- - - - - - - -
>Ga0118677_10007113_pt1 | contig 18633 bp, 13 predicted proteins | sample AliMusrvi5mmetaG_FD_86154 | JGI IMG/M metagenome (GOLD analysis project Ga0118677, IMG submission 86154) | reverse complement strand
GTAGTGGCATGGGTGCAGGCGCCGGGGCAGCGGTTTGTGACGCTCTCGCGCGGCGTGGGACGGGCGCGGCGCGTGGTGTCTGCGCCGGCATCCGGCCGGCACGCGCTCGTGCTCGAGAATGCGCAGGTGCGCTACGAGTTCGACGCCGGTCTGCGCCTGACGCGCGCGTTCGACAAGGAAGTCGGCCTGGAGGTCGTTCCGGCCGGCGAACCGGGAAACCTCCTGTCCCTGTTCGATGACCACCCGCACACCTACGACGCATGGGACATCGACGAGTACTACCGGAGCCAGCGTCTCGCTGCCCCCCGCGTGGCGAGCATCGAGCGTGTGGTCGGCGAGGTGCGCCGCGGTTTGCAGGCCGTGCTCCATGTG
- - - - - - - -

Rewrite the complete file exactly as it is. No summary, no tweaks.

>Ga0118677_10007113_pt1 | contig 18633 bp, 13 predicted proteins | sample AliMusrvi5mmetaG_FD_86154 | JGI IMG/M metagenome (GOLD analysis project Ga0118677, IMG submission 86154) | reverse complement strand
GTAGTGGCATGGGTGCAGGCGCCGGGGCAGCGGTTTGTGACGCTCTCGCGCGGCGTGGGACGGGCGCGGCGCGTGGTGTCTGCGCCGGCATCCGGCCGGCACGCGCTCGTGCTCGAGAATGCGCAGGTGCGCTACGAGTTCGACGCCGGTCTGCGCCTGACGCGCGCGTTCGACAAGGAAGTCGGCCTGGAGGTCGTTCCGGCCGGCGAACCGGGAAACCTCCTGTCCCTGTTCGATGACCACCCGCACACCTACGACGCATGGGACATCGACGAGTACTACCGGAGCCAGCGTCTCGCTGCCCCCCGCGTGGCGAGCATCGAGCGTGTGGTCGGCGAGGTGCGCCGCGGTTTGCAGGCCGTGCTCCATGTG